The Most Expensive Cities in America Tend to Have One Thing in Common
They're in California
The Bureau of Economic Analysis recently released its report on “regional price parities” across the United States. Using data from 2017, the Bureau was able to reasonably determine which metro areas have a higher or lower cost of living than the rest of the country, based on how much locals have to spend on basic goods and services.
Unsurprisingly, California is not easy on the wallet, with nine cities in the nation’s top 15. San Jose-Sunnyvale-Santa Clara led the way, with a price level 31% higher than the national average. Meanwhile, San Francisco-Oakland-Hayward, CA placed second (28% higher). Each Bay Area metro area scored terribly on RPP for rents, adding more context to recent reports of an “exodus” from the region. According to a study published by real estate company Redfin earlier this year, 24% of online searchers in the Bay are looking for a home elsewhere.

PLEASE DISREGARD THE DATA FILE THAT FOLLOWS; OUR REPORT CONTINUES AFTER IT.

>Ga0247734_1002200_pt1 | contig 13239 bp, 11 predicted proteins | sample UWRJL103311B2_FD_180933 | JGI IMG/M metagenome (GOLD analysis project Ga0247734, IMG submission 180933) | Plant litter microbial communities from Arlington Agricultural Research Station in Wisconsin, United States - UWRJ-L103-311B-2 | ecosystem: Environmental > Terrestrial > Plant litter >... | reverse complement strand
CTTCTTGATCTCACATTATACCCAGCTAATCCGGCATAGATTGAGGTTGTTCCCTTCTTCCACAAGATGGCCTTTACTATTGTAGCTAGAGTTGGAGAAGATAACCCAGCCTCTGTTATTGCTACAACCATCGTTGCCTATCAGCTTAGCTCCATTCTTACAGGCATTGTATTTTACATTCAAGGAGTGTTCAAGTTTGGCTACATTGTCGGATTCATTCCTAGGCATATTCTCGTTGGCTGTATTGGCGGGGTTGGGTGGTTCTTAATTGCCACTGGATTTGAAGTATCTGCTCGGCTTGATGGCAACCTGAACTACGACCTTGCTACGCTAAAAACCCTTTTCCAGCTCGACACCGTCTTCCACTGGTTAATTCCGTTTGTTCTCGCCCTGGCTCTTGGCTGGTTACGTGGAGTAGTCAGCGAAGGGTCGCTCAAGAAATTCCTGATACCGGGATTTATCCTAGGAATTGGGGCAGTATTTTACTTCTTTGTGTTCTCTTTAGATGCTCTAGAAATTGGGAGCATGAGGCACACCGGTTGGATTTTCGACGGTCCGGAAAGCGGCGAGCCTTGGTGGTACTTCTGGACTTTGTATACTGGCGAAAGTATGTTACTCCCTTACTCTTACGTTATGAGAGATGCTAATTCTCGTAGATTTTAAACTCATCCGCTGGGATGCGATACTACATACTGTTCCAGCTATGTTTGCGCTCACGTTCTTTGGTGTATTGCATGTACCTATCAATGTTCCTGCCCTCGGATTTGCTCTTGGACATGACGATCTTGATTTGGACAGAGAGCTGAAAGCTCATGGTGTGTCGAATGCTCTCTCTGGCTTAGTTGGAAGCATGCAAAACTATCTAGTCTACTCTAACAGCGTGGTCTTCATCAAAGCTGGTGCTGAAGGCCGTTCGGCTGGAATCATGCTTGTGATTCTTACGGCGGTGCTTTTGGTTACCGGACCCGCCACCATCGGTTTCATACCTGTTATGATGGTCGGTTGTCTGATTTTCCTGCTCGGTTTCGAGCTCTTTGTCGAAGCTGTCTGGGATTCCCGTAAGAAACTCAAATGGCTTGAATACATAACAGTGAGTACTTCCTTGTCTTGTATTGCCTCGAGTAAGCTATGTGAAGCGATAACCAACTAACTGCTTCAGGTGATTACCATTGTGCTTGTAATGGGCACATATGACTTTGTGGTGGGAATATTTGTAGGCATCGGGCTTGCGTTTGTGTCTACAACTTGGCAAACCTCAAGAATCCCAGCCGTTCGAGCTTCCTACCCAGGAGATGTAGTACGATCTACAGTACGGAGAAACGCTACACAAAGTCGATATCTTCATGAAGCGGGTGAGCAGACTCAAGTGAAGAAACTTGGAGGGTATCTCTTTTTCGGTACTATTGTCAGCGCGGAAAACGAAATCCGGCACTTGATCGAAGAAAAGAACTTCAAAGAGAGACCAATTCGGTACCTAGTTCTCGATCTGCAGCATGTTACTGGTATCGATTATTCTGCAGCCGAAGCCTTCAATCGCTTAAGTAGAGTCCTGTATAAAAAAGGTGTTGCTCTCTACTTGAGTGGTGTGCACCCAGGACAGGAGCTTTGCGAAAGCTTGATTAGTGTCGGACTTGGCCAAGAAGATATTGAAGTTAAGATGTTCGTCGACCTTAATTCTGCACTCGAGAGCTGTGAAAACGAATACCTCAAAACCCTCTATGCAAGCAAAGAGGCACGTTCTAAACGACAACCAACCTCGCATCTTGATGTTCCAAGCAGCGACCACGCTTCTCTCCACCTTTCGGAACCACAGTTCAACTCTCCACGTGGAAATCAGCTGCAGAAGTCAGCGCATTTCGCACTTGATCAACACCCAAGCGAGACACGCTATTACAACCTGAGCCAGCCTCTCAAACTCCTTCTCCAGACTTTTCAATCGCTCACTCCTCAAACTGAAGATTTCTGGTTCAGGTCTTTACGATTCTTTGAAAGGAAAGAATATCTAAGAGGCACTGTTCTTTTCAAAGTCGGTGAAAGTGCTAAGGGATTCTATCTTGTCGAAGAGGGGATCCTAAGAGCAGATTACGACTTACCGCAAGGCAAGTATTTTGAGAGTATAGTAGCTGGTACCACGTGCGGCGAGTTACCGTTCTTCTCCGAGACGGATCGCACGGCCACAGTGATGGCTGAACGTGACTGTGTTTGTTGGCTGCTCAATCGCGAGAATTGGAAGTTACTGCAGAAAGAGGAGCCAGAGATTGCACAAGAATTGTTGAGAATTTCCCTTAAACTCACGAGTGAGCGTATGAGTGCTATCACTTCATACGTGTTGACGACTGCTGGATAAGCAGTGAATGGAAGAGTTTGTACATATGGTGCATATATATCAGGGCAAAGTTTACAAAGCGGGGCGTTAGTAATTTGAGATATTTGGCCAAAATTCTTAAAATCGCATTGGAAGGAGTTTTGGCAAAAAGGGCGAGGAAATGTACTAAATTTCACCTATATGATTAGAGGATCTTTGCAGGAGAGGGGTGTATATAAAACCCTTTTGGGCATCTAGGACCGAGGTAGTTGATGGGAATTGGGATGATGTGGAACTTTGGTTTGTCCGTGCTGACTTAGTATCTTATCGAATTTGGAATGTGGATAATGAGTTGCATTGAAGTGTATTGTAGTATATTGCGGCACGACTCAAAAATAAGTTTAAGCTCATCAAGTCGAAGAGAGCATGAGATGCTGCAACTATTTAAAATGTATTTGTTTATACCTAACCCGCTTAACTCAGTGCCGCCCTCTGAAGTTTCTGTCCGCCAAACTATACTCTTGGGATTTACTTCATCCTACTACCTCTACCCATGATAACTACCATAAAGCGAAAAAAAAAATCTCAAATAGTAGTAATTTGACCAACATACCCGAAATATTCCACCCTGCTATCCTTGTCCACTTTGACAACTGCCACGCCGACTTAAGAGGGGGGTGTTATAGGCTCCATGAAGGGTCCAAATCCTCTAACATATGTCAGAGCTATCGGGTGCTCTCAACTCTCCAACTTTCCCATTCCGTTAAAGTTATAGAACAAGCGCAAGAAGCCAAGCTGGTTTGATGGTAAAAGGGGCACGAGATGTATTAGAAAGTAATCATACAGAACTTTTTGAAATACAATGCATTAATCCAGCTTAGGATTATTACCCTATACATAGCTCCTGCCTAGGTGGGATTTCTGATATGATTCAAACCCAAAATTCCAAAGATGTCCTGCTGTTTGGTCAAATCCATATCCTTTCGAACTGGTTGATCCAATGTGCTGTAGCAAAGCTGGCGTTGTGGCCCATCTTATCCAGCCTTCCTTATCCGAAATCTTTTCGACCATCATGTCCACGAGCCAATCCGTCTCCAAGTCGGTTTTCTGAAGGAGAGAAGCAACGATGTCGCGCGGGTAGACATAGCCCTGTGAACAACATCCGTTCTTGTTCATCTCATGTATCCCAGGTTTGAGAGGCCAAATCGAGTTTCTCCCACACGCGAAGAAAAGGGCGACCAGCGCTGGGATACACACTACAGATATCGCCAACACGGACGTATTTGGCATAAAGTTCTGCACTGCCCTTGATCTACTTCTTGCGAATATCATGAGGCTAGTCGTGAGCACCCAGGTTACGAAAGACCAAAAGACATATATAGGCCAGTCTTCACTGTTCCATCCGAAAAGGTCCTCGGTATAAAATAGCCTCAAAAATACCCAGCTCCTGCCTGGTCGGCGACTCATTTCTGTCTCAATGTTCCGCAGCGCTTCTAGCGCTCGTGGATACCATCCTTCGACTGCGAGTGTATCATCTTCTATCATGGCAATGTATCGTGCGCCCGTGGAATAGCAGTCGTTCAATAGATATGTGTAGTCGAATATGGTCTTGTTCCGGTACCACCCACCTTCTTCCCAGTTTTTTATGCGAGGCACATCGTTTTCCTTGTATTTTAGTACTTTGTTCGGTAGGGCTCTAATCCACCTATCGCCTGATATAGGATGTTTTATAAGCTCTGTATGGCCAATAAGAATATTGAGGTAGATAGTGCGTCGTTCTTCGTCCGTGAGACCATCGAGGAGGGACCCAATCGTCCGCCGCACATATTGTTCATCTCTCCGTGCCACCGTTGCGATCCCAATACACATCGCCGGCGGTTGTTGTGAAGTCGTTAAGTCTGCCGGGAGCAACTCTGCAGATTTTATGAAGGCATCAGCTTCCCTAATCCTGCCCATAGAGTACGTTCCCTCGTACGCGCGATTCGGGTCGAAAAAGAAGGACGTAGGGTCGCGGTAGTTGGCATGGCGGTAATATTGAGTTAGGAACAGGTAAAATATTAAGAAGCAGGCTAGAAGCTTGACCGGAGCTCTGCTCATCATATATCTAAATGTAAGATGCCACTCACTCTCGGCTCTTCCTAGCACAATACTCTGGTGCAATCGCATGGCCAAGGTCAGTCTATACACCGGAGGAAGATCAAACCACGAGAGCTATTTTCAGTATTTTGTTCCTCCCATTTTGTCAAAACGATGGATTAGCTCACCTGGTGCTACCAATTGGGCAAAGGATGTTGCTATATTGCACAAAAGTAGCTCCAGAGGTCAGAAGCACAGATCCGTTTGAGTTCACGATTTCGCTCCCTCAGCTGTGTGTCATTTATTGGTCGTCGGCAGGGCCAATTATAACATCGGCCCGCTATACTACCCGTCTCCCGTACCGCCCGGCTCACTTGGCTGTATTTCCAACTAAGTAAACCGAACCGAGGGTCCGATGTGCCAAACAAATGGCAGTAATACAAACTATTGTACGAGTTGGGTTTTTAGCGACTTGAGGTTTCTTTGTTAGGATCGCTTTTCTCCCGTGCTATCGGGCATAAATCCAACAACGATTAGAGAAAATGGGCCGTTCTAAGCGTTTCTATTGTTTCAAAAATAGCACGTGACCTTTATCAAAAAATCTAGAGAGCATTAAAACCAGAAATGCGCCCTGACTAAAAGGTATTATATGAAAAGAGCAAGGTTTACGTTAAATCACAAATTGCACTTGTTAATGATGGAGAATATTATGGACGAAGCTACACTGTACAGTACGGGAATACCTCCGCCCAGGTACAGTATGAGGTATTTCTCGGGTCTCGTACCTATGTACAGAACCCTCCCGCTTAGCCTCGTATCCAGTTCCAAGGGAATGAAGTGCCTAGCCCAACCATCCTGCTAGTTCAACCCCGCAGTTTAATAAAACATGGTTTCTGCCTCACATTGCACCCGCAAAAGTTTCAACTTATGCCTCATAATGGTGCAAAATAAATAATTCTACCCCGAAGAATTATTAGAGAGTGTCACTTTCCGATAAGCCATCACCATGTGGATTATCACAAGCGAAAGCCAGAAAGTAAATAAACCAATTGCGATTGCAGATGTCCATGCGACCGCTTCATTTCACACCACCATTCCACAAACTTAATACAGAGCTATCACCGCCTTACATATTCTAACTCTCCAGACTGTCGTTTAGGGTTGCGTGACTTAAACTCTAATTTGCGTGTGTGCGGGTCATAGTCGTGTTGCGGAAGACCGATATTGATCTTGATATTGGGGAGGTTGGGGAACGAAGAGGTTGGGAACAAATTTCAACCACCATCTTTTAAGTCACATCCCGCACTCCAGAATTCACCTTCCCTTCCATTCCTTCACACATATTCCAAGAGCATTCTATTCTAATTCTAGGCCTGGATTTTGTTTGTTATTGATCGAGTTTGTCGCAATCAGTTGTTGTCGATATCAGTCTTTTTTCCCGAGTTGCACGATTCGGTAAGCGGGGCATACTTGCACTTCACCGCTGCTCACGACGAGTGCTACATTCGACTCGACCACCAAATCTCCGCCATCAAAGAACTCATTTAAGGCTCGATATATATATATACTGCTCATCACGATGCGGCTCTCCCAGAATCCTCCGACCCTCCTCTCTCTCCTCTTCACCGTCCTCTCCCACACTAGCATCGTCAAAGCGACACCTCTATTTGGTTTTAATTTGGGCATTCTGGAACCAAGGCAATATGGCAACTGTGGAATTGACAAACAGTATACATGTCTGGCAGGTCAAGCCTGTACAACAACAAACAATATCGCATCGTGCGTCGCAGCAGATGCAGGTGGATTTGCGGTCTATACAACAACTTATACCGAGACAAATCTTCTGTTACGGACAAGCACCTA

If they’re looking for a lower cost of living, they’ll want to get out of California, and avoid Seattle, Boston, New York, DC and Hawaii, too. None performed all too well on the BEA’s report. We’d recommend looking into the Austin-Round Rock, TX metro area. It had one of the three highest highest percentages of growth in real personal income (basically, how much you’re making in a state, adjusted for local price parity) at 4.1%, and if you like breakfast tacos, exercise and live music, your life should turn out okay.
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